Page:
Five years ago, Life took my world and upended it, spinning me off onto a journey no one ever really wants to take. This blog became my voice for dealing with some of my grief; some of it you never saw, darker times and a desire to end the pain any way possible. What really pissed me off about the pain after my father’s death is that it just wouldn’t go away. After all, we experience heartbreak when a relationship comes to an end, shouldn’t our heart sew itself back up, the wound heal, the ache easing each day, until one day you forget what he looked like, you struggle to remember his last name?
Nope. Grief is a motherfucker. It’s non-linear, and sometimes it can feel as raw and as fresh as the day it happened, which gives your brain whiplash the first 600 times or so, because you just think, “How…..?” Grief comes with a horse-sized dosage of bewilderment, that’s for sure.
Because Grief’s DNA is love. And unlike an ex-boyfriend, losing someone you love your whole life so deeply leaves a hole that doesn’t sew itself up magically. You stop bleeding, eventually, and the hole toughens up a bit, and life moves on and you realize you just have to figure out how to live with the hole, instead of fixing it or checking out completely.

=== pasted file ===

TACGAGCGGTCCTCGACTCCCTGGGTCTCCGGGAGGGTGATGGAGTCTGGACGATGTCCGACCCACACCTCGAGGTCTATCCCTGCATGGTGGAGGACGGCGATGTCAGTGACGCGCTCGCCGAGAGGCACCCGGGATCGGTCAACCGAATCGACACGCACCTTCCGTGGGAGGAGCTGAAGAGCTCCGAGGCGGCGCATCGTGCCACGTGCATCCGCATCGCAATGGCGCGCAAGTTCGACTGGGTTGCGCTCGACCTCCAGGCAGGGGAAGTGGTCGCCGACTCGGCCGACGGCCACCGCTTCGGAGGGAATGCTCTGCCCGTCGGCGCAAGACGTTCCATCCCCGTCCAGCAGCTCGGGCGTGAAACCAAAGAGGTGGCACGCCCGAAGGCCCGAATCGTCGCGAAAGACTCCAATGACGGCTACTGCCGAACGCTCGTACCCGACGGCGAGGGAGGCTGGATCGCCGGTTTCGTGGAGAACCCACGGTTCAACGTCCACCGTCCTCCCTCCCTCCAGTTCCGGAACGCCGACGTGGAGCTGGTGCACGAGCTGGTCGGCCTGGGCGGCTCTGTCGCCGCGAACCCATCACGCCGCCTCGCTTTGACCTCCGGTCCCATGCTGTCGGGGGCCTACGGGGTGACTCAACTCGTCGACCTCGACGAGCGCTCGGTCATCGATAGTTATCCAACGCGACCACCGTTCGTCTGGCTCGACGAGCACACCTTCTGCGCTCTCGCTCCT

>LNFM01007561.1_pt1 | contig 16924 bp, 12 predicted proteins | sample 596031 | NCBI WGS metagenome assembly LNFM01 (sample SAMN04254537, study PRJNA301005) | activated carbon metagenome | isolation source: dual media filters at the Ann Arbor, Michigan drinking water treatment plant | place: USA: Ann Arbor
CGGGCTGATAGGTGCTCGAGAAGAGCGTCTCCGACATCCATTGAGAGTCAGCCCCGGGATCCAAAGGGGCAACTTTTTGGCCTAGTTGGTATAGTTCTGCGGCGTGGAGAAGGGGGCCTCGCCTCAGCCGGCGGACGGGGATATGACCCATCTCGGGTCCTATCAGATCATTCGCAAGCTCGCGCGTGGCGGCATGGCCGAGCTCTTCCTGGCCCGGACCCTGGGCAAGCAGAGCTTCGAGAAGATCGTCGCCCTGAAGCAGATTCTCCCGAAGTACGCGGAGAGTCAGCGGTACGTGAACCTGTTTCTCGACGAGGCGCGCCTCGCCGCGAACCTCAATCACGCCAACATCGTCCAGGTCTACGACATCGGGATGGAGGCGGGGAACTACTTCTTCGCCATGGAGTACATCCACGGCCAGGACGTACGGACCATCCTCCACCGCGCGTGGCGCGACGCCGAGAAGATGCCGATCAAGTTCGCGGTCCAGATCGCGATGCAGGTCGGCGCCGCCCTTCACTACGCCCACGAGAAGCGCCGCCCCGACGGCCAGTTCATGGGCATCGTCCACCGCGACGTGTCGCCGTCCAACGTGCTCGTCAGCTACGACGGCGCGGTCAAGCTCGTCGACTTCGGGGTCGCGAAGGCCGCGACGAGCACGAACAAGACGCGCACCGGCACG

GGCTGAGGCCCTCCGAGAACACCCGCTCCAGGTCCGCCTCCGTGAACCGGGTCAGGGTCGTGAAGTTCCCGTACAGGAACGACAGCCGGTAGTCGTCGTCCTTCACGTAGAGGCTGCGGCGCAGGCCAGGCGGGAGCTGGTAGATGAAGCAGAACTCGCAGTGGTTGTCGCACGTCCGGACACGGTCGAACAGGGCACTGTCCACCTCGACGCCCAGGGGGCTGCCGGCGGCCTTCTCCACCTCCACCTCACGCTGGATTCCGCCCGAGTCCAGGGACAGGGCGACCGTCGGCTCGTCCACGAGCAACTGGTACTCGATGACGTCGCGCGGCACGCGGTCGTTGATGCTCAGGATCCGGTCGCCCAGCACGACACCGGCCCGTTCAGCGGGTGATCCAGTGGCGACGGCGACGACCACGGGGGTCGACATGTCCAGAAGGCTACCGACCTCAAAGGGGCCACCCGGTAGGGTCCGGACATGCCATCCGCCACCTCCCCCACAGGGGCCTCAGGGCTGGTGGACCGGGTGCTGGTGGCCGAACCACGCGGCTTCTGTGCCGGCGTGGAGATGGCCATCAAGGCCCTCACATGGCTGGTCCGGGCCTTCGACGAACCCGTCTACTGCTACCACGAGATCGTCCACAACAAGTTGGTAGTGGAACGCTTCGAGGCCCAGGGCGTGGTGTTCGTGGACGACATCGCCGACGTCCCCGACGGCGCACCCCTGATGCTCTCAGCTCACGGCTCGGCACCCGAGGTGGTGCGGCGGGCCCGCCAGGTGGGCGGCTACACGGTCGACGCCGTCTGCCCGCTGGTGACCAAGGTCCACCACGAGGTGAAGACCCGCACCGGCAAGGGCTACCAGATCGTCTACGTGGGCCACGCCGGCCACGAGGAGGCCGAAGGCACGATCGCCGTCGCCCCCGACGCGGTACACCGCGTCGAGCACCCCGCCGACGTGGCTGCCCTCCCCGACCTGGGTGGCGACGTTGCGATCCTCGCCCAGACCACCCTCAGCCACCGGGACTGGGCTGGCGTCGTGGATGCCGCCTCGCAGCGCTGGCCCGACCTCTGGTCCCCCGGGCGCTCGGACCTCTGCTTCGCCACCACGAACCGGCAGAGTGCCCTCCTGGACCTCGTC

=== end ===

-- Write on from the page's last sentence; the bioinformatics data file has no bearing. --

Despite my tears and lumps in my throat as this day approached, like clockwork, I woke up this morning, remembered the anniversary – and then I thought instantly of all the good things I have in my life to be grateful for, to turn my face to like sunshine, to be my focal point in the day. Funny things, fun plans. Good friends, both on and off the internet, family – both blood and by choice. At the center of it all, a wonderful husband who’s watched all of this, walked beside me, propped me up and adapted to the changes and loved me completely despite the craziness – and so much more.
I’ll cry again, probably more today; I know it, I understand where it comes from, and I’m not going to try and stop it. I think that’s a big step in the grieving process: instead of fighting the current when it rushes forward, to just breathe deeply and accept that this wave, this surge of emotion is all part of it, when you love someone unconditionally and completely, you will never stop missing them. My memories have not faded or been lost, as I feared so much in the first year after his death. I can talk about him, recount stories, even hear his voice in my head, spot my own words and action and instantly know they would be exactly what he would do, and hear his approving laugh in my head when I have a funny encounter or was able to display the quick wit he trained in me.
Miss you, dad. May we all be loved as much to live on in the hearts of others.